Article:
• PepsiCo owns over 100 brands in food and beverages, and balances sugary drinks and snacks with healthy versions to capture market share
  • A doughnut at Dunkin, lunch at Arby’s or Sonic and dessert at Baskin Robbins all contribute revenue for Inspire Brands
  • Gap Inc. houses top purpose-led brands such as Gap, Banana Republic, Old Navy
  • Estee Lauder continues to build an extensive portfolio of brands in prestige cosmetics with an impressive demographic diversity

graph of conglomerate brands

Image Source

Conglomerates acquire brands to either diversify and extend brand portfolio or to drive financial synergies between mostly-similar brands (by consolidating operational functions).

Traditional CDP vs. Composable CDP

Download our 2-page comparison guide

Preview of Traditional CDP vs. Composable CDP (Comparison Guide).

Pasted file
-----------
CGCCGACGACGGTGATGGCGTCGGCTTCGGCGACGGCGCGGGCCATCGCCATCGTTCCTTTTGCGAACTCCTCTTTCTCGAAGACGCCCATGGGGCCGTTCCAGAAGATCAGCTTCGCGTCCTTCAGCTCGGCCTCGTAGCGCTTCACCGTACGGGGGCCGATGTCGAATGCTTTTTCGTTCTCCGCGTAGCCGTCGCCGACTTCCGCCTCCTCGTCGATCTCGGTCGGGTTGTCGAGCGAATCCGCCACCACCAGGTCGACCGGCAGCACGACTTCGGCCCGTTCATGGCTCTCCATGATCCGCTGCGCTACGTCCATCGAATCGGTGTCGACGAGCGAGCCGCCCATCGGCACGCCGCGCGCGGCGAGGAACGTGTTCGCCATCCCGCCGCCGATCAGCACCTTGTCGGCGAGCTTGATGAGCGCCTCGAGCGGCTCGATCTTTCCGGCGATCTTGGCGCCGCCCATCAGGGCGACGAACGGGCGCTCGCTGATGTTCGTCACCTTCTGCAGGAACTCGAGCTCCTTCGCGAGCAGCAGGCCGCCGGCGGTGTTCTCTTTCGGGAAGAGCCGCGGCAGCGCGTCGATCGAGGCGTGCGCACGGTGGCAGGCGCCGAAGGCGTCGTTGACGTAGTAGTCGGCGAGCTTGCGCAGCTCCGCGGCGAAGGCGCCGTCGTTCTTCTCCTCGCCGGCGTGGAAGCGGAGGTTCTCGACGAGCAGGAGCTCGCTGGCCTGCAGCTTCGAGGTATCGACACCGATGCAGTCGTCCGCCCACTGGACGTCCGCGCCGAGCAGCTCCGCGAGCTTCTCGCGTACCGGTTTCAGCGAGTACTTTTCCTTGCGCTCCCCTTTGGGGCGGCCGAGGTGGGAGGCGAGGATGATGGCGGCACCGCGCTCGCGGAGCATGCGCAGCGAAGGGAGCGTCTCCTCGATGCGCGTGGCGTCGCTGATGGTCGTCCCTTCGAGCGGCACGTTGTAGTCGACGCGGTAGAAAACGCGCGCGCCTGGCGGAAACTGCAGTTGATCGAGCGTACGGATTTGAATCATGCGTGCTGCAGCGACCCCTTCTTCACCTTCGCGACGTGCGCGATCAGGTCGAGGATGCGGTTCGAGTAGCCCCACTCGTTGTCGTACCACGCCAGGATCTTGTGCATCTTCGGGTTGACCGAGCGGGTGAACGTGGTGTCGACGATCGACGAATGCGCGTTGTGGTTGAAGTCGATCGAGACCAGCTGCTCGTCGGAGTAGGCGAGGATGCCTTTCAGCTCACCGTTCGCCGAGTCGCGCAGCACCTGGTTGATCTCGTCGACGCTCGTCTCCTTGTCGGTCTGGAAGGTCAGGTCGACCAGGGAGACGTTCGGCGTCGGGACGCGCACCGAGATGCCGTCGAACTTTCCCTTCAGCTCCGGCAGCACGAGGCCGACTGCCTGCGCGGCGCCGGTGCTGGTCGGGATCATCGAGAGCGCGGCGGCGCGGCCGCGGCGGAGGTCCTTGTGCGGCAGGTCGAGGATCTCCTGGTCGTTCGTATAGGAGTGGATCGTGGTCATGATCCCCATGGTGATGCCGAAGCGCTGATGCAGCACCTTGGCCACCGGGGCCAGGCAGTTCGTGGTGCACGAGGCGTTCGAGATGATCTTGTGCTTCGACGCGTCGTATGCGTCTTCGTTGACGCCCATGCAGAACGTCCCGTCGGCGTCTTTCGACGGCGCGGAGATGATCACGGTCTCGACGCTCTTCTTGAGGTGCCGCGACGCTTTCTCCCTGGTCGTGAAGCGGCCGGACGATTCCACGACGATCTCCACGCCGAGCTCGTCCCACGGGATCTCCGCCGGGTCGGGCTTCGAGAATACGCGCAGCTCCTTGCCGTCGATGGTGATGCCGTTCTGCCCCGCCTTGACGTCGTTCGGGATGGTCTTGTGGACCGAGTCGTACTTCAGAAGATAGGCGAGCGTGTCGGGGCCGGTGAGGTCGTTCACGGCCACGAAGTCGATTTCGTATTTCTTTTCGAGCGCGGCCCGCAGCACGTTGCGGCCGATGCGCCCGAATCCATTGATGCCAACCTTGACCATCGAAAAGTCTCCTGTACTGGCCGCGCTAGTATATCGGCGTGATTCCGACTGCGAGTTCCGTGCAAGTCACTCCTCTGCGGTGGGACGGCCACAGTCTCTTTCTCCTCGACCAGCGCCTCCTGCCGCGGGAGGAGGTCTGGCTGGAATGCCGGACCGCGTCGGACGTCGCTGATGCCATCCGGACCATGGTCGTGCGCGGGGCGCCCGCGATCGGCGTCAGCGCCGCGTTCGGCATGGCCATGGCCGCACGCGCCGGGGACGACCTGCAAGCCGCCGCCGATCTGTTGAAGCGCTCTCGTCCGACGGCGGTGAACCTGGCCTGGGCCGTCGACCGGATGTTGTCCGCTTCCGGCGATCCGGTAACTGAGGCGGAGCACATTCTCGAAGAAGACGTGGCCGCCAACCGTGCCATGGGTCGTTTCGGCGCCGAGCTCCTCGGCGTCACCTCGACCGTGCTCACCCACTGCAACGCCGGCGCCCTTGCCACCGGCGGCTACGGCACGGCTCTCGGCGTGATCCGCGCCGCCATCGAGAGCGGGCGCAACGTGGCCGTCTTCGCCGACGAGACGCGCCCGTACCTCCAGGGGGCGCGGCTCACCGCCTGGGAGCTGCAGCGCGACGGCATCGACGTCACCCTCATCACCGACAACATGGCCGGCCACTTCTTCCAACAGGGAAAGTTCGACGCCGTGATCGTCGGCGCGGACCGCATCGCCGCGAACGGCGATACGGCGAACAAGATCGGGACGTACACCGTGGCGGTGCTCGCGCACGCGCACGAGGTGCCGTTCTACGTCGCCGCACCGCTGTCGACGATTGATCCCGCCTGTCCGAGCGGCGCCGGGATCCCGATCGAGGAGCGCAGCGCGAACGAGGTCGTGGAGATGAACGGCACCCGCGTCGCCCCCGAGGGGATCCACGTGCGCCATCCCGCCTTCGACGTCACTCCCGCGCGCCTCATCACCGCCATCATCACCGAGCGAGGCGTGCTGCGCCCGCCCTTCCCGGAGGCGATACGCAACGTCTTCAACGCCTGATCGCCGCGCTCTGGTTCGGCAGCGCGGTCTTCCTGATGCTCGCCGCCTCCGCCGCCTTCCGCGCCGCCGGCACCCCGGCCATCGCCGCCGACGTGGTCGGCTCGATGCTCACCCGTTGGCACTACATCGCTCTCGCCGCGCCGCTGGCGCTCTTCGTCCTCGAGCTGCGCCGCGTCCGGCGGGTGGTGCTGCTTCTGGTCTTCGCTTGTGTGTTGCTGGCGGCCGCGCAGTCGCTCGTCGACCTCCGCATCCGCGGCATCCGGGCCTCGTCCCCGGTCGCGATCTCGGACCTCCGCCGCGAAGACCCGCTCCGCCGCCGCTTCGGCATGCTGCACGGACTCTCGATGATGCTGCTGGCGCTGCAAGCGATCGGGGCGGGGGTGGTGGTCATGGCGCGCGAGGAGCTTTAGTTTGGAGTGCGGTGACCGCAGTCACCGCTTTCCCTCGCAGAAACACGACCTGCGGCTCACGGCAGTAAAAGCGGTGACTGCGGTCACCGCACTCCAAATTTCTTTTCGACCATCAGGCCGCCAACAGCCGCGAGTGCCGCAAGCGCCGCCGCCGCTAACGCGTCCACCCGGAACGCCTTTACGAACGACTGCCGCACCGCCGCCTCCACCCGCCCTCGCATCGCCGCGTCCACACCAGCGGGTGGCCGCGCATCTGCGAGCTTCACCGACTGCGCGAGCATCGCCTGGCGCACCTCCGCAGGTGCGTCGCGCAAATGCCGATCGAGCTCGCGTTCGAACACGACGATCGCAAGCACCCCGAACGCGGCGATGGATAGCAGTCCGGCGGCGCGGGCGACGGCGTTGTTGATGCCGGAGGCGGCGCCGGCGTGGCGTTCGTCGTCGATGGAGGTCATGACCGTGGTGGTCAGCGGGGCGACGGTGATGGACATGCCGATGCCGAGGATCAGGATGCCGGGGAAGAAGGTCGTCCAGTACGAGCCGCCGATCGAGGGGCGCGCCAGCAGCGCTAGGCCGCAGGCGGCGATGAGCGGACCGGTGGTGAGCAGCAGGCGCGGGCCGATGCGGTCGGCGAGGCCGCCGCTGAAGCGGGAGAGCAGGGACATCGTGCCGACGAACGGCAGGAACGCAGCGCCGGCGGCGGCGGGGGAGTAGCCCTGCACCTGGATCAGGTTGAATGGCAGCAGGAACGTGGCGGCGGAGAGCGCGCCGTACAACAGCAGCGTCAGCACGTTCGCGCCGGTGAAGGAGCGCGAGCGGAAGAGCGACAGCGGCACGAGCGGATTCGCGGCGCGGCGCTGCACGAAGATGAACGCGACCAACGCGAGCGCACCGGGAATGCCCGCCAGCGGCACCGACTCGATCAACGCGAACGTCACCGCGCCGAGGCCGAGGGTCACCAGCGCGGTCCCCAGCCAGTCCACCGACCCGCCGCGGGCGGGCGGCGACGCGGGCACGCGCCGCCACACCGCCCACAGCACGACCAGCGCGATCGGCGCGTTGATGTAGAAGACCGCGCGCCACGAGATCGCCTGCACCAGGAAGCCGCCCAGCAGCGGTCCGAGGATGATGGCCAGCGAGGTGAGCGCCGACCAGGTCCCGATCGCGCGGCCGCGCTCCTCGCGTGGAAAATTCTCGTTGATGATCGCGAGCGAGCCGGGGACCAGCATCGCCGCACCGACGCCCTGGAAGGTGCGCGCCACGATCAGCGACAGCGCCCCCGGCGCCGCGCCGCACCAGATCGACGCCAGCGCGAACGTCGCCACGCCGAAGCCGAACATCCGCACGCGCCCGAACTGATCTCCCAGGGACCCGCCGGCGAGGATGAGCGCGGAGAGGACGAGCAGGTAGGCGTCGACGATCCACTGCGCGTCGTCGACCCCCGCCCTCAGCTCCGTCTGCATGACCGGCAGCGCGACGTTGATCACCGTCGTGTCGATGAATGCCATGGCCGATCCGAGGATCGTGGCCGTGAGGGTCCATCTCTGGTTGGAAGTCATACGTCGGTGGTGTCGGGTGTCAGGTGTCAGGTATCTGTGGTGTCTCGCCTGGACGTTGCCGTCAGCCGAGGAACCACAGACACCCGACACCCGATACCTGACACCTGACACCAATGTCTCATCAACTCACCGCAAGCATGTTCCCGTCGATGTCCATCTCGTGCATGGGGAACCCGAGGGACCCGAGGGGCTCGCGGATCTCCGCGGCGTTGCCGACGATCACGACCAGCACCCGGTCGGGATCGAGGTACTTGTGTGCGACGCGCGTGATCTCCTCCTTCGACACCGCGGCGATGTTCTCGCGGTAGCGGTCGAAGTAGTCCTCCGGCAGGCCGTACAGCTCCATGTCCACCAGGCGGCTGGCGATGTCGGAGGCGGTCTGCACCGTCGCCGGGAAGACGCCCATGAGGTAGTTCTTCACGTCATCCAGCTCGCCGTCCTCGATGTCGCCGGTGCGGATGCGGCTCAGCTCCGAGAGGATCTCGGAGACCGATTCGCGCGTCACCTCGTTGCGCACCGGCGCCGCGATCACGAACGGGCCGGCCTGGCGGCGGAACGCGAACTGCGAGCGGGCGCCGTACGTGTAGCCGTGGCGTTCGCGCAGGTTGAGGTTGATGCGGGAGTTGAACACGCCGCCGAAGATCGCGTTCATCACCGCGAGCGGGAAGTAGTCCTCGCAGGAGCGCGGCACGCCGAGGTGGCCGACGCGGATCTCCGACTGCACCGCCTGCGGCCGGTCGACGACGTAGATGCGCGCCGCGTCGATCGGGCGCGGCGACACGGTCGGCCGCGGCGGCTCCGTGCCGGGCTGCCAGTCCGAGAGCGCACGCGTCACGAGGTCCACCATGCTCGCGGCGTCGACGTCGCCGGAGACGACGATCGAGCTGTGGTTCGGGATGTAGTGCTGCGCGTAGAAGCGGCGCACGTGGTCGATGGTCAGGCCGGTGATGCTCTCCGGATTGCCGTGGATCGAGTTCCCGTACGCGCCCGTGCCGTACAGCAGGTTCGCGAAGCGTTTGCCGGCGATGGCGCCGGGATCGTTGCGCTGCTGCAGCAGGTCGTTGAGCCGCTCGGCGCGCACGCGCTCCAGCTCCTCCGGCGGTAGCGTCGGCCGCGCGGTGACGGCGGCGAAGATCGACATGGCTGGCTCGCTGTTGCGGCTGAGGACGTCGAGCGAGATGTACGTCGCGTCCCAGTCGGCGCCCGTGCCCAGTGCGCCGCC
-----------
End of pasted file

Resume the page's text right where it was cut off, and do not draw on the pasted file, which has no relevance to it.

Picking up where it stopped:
Preview of Traditional CDP vs. Composable CDP (Comparison Guide).

Common Challenges

Most conglomerates are very successful when it comes to acquiring brands, but very few succeed in fully integrating them to actually enable the synergies for which they were acquired. As such most conglomerate companies face many of the same core challenges:

  1. Data Silos and Fragmentation: Conglomerates often have brands operating on different platforms or systems, leading to data silos. Consolidating and standardizing these disparate systems can be a complex undertaking.
  2. Trust and Consent: Building customer trust is crucial for successful data-sharing initiatives. Conglomerates must be transparent about data usage, provide opt-in/opt-out options, and ensure customers have control over their data.
  3. Cross-Brand Collaboration: Encouraging collaboration among different brands within the conglomerate can be a cultural challenge. Identity and purpose of acquired brands are preserved by design which often leads to silos and lack of cross-brand communication and synergies.